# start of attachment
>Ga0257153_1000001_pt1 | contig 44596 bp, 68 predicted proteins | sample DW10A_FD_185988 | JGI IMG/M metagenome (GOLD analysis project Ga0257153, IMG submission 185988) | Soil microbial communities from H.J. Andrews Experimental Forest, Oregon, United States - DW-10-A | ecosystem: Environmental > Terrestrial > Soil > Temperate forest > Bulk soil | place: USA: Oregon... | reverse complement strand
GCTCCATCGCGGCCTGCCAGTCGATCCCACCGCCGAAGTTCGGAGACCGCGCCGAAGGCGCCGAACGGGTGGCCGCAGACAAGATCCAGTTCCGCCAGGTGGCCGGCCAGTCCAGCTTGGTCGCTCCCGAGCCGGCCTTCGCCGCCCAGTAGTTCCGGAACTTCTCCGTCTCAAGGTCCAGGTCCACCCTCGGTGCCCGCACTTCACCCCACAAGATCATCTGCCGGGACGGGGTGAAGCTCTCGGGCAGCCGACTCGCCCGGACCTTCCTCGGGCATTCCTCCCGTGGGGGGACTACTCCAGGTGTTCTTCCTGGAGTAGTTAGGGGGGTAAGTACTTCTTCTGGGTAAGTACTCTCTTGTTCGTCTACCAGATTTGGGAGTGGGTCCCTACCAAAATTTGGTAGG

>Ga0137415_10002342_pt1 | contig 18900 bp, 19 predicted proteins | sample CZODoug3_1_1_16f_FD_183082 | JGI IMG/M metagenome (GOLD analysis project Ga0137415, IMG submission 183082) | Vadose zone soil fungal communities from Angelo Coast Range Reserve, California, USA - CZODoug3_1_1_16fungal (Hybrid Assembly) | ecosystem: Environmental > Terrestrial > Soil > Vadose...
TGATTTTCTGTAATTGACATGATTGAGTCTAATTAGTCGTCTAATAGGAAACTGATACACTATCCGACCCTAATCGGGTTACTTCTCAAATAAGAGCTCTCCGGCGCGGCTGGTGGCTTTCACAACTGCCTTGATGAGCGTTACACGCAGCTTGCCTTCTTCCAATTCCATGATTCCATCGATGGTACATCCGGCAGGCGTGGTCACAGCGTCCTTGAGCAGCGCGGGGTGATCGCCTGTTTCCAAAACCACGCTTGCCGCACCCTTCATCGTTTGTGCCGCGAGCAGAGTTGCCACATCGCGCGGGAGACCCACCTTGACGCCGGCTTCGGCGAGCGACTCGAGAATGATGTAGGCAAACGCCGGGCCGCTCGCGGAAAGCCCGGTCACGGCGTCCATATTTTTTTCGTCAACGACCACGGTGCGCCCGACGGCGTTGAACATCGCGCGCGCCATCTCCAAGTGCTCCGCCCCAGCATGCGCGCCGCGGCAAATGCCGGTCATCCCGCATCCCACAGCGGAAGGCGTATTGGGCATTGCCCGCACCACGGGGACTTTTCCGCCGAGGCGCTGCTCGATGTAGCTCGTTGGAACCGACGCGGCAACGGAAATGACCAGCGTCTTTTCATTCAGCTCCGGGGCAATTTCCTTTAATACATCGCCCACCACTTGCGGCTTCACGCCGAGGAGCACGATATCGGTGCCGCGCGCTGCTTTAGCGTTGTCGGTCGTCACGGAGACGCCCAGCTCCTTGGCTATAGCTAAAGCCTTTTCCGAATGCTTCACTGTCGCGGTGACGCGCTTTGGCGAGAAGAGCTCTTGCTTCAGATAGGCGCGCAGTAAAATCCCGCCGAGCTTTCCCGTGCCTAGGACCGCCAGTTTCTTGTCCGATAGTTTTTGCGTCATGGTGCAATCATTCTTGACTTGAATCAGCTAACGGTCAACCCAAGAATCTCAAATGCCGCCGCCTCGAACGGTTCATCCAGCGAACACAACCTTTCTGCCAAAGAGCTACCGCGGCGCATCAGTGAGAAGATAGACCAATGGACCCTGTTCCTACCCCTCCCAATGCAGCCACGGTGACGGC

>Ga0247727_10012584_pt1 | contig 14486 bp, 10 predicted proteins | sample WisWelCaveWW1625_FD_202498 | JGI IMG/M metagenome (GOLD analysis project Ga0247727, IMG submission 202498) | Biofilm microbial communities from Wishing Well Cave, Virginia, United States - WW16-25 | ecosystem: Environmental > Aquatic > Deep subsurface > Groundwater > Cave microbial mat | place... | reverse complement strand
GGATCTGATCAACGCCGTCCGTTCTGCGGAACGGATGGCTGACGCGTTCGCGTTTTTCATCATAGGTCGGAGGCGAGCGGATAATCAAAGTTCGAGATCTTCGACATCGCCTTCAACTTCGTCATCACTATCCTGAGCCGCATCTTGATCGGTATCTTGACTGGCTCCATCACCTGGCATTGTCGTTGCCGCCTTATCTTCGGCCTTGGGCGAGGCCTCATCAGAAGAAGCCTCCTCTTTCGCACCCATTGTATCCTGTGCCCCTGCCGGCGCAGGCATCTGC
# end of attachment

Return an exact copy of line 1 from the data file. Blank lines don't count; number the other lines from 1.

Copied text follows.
>Ga0257153_1000001_pt1 | contig 44596 bp, 68 predicted proteins | sample DW10A_FD_185988 | JGI IMG/M metagenome (GOLD analysis project Ga0257153, IMG submission 185988) | Soil microbial communities from H.J. Andrews Experimental Forest, Oregon, United States - DW-10-A | ecosystem: Environmental > Terrestrial > Soil > Temperate forest > Bulk soil | place: USA: Oregon... | reverse complement strand